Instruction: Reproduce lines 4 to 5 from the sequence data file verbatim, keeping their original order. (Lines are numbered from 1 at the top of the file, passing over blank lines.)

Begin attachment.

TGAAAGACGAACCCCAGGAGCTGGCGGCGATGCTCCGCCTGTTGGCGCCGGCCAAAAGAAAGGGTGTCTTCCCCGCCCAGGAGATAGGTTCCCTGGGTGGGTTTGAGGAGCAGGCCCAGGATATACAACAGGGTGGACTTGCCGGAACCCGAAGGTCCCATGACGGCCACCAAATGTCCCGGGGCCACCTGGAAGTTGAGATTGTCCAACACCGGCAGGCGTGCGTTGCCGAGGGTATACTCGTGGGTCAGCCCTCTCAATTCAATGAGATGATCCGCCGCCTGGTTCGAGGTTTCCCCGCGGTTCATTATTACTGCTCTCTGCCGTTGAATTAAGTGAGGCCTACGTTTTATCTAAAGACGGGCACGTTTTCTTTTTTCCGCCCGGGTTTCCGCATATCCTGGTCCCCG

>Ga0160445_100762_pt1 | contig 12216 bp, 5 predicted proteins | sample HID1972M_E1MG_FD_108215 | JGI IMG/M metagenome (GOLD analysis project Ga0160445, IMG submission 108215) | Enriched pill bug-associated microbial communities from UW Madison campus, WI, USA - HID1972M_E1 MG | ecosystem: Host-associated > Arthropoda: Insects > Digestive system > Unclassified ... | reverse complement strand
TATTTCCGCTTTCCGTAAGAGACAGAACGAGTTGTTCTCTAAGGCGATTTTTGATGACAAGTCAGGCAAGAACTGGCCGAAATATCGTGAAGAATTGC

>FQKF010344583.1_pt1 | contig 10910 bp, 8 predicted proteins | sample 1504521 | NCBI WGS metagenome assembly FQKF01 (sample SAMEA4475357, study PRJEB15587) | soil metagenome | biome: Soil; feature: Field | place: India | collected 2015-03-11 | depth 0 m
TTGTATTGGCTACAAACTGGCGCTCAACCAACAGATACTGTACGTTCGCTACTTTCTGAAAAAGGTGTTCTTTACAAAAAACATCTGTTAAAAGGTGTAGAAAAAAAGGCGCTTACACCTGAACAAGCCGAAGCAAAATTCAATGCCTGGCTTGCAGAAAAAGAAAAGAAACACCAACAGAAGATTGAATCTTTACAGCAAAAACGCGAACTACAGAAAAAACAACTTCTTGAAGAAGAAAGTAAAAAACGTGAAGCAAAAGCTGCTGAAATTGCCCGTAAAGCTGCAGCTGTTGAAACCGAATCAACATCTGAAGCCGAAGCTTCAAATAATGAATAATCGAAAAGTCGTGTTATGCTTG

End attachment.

>FQKF010344583.1_pt1 | contig 10910 bp, 8 predicted proteins | sample 1504521 | NCBI WGS metagenome assembly FQKF01 (sample SAMEA4475357, study PRJEB15587) | soil metagenome | biome: Soil; feature: Field | place: India | collected 2015-03-11 | depth 0 m
TTGTATTGGCTACAAACTGGCGCTCAACCAACAGATACTGTACGTTCGCTACTTTCTGAAAAAGGTGTTCTTTACAAAAAACATCTGTTAAAAGGTGTAGAAAAAAAGGCGCTTACACCTGAACAAGCCGAAGCAAAATTCAATGCCTGGCTTGCAGAAAAAGAAAAGAAACACCAACAGAAGATTGAATCTTTACAGCAAAAACGCGAACTACAGAAAAAACAACTTCTTGAAGAAGAAAGTAAAAAACGTGAAGCAAAAGCTGCTGAAATTGCCCGTAAAGCTGCAGCTGTTGAAACCGAATCAACATCTGAAGCCGAAGCTTCAAATAATGAATAATCGAAAAGTCGTGTTATGCTTG